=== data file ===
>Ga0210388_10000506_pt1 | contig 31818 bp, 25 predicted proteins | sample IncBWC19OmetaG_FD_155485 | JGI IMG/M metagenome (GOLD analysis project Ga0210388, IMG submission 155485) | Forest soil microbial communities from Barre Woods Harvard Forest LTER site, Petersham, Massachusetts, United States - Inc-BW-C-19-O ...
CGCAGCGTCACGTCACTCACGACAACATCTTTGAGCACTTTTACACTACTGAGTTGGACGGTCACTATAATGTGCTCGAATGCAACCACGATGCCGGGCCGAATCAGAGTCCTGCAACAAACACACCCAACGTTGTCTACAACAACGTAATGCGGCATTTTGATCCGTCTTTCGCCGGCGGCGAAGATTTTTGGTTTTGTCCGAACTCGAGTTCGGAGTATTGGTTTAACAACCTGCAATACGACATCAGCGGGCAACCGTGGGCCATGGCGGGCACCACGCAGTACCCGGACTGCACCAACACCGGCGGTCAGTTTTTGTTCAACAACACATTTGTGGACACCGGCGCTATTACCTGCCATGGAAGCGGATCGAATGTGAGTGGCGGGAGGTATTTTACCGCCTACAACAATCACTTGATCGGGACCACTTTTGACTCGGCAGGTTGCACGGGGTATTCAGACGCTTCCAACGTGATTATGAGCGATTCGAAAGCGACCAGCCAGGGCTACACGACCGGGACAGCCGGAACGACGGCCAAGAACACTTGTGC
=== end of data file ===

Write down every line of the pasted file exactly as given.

>Ga0210388_10000506_pt1 | contig 31818 bp, 25 predicted proteins | sample IncBWC19OmetaG_FD_155485 | JGI IMG/M metagenome (GOLD analysis project Ga0210388, IMG submission 155485) | Forest soil microbial communities from Barre Woods Harvard Forest LTER site, Petersham, Massachusetts, United States - Inc-BW-C-19-O ...
CGCAGCGTCACGTCACTCACGACAACATCTTTGAGCACTTTTACACTACTGAGTTGGACGGTCACTATAATGTGCTCGAATGCAACCACGATGCCGGGCCGAATCAGAGTCCTGCAACAAACACACCCAACGTTGTCTACAACAACGTAATGCGGCATTTTGATCCGTCTTTCGCCGGCGGCGAAGATTTTTGGTTTTGTCCGAACTCGAGTTCGGAGTATTGGTTTAACAACCTGCAATACGACATCAGCGGGCAACCGTGGGCCATGGCGGGCACCACGCAGTACCCGGACTGCACCAACACCGGCGGTCAGTTTTTGTTCAACAACACATTTGTGGACACCGGCGCTATTACCTGCCATGGAAGCGGATCGAATGTGAGTGGCGGGAGGTATTTTACCGCCTACAACAATCACTTGATCGGGACCACTTTTGACTCGGCAGGTTGCACGGGGTATTCAGACGCTTCCAACGTGATTATGAGCGATTCGAAAGCGACCAGCCAGGGCTACACGACCGGGACAGCCGGAACGACGGCCAAGAACACTTGTGC